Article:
Chris Smith: Senator Simon Birmingham is the Federal Minister for Trade, Tourism and Investment and he’s on the line. Senator, good morning to you.
Simon Birmingham: Good morning, Chris. Good to be with you.
Chris Smith: Yeah. Are you disappointed the New South Wales Government didn’t go as far as the Queensland Government did on Friday by allowing some regional travel?
Simon Birmingham: Chris, I think a week or two here or there is something perfectly for reasonable states and territories to form their judgments on based on the health advice they’re receiving and the caseload that exist in their states, and indeed the confidence levels within regions.
It is important to appreciate that many regional communities have really been dead set against having visitors during the health concerns that we’ve faced but I know many of them are now shifting their views, and are eager to welcome people back.
And I really look forward to us gradually seeing Australians in whichever capital city they’re in, in particularly out in New South Wales, in Sydney and the broader metropolis there, to be able to get back out into the regions and support so many small struggling tourism businesses and hospitality businesses who are doing it very tough at present.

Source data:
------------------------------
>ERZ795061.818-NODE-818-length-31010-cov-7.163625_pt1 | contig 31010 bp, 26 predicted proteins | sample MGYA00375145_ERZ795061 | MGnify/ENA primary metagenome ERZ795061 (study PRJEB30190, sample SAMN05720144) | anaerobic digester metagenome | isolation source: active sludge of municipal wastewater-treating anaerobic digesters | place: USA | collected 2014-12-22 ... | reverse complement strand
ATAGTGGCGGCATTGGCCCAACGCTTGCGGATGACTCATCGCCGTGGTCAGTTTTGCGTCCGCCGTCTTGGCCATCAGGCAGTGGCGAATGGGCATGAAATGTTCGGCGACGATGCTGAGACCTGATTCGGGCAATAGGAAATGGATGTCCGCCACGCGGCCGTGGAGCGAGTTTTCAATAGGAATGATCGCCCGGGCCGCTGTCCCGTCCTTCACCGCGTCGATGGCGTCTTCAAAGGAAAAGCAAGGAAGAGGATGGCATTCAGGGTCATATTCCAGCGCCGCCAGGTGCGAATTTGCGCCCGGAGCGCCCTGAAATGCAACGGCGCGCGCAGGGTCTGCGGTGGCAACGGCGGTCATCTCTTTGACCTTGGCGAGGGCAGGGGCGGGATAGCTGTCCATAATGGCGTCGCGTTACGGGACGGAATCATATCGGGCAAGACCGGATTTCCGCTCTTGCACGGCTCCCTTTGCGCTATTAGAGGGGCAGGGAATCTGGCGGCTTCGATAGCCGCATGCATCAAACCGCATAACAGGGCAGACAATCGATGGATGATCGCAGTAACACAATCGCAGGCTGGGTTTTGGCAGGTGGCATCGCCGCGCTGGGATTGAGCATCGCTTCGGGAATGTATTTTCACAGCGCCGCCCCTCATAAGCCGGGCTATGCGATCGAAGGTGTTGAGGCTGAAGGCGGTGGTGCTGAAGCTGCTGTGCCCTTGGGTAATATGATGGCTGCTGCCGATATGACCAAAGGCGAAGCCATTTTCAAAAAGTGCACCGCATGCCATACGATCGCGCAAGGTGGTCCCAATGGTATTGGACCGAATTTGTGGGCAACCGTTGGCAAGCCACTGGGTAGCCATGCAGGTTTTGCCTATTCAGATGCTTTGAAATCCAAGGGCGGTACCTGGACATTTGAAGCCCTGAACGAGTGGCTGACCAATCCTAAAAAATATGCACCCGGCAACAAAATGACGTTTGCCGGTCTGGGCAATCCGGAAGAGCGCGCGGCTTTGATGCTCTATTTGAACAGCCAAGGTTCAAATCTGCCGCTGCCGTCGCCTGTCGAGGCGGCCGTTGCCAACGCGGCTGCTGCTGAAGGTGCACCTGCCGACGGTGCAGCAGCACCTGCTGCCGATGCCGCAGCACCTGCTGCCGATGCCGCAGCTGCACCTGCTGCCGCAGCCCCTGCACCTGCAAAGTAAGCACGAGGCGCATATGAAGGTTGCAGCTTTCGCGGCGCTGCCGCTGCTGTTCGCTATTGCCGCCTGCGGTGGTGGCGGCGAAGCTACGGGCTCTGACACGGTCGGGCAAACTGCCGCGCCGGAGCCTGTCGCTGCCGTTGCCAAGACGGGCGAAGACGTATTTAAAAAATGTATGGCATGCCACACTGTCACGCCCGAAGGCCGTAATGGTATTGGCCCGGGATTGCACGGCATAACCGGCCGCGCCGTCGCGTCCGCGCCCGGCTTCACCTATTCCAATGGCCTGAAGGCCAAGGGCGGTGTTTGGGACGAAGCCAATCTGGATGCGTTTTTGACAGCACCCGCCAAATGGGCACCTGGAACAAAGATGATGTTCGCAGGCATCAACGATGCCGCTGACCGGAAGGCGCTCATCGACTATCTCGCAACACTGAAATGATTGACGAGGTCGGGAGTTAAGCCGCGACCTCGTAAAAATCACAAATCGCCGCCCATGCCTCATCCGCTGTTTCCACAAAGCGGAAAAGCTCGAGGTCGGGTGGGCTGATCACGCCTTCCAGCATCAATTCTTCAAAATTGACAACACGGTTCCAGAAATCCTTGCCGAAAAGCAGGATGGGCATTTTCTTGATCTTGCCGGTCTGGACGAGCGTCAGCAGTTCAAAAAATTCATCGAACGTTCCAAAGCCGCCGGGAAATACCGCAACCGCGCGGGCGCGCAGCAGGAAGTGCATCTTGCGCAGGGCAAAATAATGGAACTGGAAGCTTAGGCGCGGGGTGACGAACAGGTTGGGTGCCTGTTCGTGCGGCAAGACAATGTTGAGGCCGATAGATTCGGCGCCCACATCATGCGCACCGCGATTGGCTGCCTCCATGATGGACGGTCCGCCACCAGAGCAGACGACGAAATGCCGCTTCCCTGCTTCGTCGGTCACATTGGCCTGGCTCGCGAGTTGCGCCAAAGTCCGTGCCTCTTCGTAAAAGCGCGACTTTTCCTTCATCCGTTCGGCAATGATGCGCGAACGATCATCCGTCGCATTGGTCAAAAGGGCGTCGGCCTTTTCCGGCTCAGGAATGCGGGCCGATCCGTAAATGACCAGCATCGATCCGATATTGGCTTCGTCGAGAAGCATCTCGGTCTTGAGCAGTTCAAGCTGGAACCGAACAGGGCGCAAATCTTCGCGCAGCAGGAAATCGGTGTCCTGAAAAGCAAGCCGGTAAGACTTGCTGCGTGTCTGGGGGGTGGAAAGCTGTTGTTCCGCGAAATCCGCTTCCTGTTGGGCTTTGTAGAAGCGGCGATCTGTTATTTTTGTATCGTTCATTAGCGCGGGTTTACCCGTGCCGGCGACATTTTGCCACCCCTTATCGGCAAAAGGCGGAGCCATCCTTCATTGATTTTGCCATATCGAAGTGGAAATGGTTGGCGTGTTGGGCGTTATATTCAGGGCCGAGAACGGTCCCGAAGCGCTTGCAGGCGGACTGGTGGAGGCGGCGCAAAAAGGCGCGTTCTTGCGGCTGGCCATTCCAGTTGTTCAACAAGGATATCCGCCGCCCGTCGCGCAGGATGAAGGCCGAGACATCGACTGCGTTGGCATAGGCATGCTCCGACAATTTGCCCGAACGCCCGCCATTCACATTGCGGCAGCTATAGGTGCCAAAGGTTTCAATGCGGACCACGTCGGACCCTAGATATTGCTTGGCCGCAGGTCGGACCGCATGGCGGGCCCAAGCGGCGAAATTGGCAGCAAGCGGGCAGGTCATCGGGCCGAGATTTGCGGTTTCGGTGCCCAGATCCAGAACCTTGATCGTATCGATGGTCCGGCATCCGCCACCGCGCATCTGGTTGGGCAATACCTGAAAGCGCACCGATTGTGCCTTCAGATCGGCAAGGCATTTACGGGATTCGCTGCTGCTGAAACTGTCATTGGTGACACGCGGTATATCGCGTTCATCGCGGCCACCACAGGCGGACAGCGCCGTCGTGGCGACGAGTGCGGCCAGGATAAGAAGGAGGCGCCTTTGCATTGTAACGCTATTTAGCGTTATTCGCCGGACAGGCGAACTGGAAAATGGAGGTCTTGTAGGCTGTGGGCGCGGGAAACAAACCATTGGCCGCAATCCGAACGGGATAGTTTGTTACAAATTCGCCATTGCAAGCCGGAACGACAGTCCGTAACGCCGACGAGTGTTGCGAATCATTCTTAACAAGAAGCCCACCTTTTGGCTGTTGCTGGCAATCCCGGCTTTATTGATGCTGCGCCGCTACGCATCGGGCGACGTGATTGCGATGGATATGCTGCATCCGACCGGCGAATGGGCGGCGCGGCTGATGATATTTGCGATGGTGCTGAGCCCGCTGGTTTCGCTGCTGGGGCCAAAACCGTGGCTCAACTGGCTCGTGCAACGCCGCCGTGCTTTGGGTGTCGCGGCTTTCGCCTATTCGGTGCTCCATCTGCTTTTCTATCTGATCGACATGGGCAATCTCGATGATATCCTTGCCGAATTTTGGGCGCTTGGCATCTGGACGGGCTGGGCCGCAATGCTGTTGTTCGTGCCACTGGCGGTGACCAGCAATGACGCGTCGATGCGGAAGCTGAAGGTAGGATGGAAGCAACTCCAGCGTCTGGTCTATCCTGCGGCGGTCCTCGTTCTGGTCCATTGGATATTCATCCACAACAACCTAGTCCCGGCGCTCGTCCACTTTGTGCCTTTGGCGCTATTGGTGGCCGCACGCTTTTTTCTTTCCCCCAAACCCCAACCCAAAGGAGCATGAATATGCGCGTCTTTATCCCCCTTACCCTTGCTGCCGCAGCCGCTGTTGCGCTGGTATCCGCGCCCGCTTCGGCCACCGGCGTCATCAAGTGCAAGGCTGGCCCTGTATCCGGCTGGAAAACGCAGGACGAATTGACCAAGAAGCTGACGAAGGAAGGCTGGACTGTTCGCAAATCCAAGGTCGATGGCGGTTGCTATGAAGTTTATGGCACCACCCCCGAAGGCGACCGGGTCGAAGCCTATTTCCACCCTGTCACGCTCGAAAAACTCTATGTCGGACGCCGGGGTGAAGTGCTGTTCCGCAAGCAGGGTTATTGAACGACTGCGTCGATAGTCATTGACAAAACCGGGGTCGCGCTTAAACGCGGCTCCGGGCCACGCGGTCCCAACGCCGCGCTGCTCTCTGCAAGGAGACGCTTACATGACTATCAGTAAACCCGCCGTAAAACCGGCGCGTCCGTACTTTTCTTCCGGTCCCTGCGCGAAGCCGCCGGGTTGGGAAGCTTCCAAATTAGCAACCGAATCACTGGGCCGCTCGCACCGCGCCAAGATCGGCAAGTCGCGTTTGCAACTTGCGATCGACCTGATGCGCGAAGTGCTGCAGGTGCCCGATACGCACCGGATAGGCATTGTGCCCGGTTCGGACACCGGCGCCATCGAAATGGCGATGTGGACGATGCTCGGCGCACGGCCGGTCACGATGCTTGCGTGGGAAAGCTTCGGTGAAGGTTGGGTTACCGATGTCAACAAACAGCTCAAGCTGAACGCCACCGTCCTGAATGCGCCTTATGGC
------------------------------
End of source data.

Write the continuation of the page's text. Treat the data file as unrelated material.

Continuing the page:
Chris Smith: Which is why you’d be pleased about what Queensland had decided to do.
Simon Birmingham: I certainly welcome the fact that are some states — Queensland, South Australia — are urging people to get back out into regional areas. South Australia has given the green light, caravan parks and camping facilities reopening, and that’s really to be encouraged. And we want to make sure that as long as it’s consistent with the health advice, and our ability to keep the incidence of new cases as low as we can, then we ought to get people back out, moving around again. Because it’s not just about going and having a holiday, this is about supporting the small businesses and jobs and the livelihoods of many fellow Australians.
Chris Smith: How many businesses related to tourism have had to close? And how many staff have been laid off? Have you got those figures?
Simon Birmingham: Chris, I don’t and that’s, that would be a real challenge for us to measure at present. There will be, sort of, a time where the ABS stats catch up a little bit to all that’s happened and give us a bit of a picture at different points in time.